ERIC Number: ED331197
Record Type: RIE
Publication Date: 1990-Aug
Reference Count: N/A
Development of Communication in Deaf Infants.
This longitudinal study looked at how communication developed in seven deaf infants (ages 6-18 months) with either deaf or hearing parents. The children were video- recorded in interactional settings with their parents in their home every second month. A parallel study was conducted with seven blind infants and three severely visually impaired infants. Examples are given to illustrate first, interactions between deaf infants and their deaf parents and second, interactions between deaf infants and their hearing parents. Among observations were that deaf parents did not produce a continuous flow of signs when communicating with the child but modified their way of signing from single signs presented repeatedly and in the child's visual field to two or three signs; that they went from primarily naming objects to describing qualities and attributes and asking questions. Hearing parents did not respond to early infant attempts at expression but were focused on their own signing attempts. In comparison with blind children, deaf children often had a vocabulary of 10-12 signs by one year whereas blind infants uttered their first words at a mean age of 16 months, possibly due to the difficulty blind infants have in sharing their awareness of objects with their caregiver. Appended is a checklist of infant/mother communicative behaviors. (Nine references) (DB)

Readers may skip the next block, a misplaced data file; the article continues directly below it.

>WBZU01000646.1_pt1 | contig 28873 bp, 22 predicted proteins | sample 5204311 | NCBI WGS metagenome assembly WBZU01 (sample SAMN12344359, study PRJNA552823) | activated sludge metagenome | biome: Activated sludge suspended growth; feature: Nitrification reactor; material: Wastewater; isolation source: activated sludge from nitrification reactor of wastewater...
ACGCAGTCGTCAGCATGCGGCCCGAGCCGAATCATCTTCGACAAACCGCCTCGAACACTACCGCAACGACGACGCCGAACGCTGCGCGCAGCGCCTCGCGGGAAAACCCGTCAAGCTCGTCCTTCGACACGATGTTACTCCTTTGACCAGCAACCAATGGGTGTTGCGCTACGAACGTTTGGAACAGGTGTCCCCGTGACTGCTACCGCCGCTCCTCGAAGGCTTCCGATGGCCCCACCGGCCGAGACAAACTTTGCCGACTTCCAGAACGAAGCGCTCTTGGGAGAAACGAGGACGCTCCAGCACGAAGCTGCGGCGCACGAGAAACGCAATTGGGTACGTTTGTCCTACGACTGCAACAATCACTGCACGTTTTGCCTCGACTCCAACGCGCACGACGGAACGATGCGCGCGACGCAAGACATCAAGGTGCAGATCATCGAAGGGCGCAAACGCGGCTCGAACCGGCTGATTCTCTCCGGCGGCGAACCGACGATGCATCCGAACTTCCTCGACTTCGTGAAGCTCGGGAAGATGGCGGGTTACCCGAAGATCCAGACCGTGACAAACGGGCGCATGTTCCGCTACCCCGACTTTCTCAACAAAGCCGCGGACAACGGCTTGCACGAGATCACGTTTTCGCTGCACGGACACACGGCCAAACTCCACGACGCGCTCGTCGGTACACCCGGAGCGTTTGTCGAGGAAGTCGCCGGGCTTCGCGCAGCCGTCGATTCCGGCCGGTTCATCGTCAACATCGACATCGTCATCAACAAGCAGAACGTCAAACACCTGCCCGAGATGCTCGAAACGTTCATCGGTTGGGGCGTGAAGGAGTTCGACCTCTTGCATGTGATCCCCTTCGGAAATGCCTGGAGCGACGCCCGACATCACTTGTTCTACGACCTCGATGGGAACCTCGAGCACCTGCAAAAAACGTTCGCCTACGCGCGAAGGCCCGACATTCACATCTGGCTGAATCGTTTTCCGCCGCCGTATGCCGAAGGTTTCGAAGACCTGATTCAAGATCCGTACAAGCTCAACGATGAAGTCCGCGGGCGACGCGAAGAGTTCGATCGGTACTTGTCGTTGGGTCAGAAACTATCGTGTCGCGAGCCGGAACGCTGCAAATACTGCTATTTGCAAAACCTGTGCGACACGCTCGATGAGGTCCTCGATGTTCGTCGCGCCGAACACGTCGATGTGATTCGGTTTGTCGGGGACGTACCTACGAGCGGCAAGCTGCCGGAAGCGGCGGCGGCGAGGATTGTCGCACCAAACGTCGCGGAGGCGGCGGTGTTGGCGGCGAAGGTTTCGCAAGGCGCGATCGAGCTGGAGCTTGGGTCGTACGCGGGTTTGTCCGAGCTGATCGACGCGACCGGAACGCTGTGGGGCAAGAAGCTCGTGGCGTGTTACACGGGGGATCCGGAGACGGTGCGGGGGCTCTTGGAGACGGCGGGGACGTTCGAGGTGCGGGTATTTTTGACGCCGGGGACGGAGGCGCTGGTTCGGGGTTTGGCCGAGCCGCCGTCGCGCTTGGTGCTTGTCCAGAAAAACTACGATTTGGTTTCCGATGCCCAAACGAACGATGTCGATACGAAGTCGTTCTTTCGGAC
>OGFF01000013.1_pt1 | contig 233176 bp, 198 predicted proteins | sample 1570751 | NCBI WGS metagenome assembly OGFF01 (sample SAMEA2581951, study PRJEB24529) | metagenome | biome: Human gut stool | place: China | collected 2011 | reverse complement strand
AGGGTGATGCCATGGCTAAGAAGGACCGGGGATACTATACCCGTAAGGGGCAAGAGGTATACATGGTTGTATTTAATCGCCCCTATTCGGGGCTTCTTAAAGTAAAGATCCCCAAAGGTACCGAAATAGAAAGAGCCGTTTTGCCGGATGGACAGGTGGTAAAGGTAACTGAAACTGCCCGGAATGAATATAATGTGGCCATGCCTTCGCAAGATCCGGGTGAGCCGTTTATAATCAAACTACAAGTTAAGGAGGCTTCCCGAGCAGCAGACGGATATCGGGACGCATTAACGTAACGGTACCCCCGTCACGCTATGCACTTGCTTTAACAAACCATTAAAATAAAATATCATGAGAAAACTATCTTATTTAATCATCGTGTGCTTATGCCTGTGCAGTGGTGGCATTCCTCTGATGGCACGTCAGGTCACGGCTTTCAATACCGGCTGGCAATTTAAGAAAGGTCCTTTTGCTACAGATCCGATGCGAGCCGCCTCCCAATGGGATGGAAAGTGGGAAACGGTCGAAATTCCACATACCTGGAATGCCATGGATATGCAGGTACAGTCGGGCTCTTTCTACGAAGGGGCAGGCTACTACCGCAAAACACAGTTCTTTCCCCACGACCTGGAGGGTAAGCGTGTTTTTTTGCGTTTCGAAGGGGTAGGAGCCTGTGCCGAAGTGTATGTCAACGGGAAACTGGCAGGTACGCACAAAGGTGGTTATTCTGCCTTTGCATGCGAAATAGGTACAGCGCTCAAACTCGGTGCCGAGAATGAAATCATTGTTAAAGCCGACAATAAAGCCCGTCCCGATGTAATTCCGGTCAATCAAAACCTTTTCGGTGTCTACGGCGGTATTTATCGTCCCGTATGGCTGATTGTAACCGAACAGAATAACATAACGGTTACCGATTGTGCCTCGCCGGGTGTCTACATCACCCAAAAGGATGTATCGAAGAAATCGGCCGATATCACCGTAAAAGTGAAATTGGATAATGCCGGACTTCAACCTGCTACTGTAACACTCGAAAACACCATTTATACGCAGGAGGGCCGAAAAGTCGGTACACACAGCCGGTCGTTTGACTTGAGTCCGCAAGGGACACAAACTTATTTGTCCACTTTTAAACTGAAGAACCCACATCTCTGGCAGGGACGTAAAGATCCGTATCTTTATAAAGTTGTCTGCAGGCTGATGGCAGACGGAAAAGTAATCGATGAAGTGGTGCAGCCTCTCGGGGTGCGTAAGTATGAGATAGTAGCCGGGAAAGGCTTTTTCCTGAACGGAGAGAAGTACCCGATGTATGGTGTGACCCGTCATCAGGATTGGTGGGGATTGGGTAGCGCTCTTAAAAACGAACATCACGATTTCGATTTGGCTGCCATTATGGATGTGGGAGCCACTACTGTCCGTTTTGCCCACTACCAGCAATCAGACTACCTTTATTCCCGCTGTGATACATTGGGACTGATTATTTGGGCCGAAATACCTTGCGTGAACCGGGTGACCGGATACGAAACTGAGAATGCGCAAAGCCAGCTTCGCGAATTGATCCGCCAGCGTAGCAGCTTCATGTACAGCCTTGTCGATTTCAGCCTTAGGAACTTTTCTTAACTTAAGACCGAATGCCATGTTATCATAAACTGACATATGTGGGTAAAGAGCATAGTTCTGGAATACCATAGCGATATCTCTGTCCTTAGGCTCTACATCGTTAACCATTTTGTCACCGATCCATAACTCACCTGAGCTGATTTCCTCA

Publication Type: Reports - Research; Speeches/Meeting Papers
Education Level: N/A
Sponsor: Swedish Ministry of Health and Social Affairs, Stockholm. Commission for Social Research.
Authoring Institution: N/A
Identifiers: Disabled Parents
Note: Paper presented at the Biennial International ISAAC Conference on Augmentative and Alternative Communication (4th, Stockholm, Sweden, August 12-16, 1990).